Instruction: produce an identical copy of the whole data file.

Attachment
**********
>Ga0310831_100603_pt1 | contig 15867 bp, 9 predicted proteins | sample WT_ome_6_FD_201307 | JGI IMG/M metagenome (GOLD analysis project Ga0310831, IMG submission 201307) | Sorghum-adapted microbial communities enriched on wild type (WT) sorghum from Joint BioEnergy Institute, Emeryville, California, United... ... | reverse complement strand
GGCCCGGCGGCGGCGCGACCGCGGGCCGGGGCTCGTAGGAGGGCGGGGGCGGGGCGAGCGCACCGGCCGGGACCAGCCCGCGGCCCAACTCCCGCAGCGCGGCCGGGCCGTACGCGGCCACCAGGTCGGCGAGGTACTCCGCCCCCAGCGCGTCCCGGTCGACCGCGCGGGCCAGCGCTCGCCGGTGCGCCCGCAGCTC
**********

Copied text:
>Ga0310831_100603_pt1 | contig 15867 bp, 9 predicted proteins | sample WT_ome_6_FD_201307 | JGI IMG/M metagenome (GOLD analysis project Ga0310831, IMG submission 201307) | Sorghum-adapted microbial communities enriched on wild type (WT) sorghum from Joint BioEnergy Institute, Emeryville, California, United... ... | reverse complement strand
GGCCCGGCGGCGGCGCGACCGCGGGCCGGGGCTCGTAGGAGGGCGGGGGCGGGGCGAGCGCACCGGCCGGGACCAGCCCGCGGCCCAACTCCCGCAGCGCGGCCGGGCCGTACGCGGCCACCAGGTCGGCGAGGTACTCCGCCCCCAGCGCGTCCCGGTCGACCGCGCGGGCCAGCGCTCGCCGGTGCGCCCGCAGCTC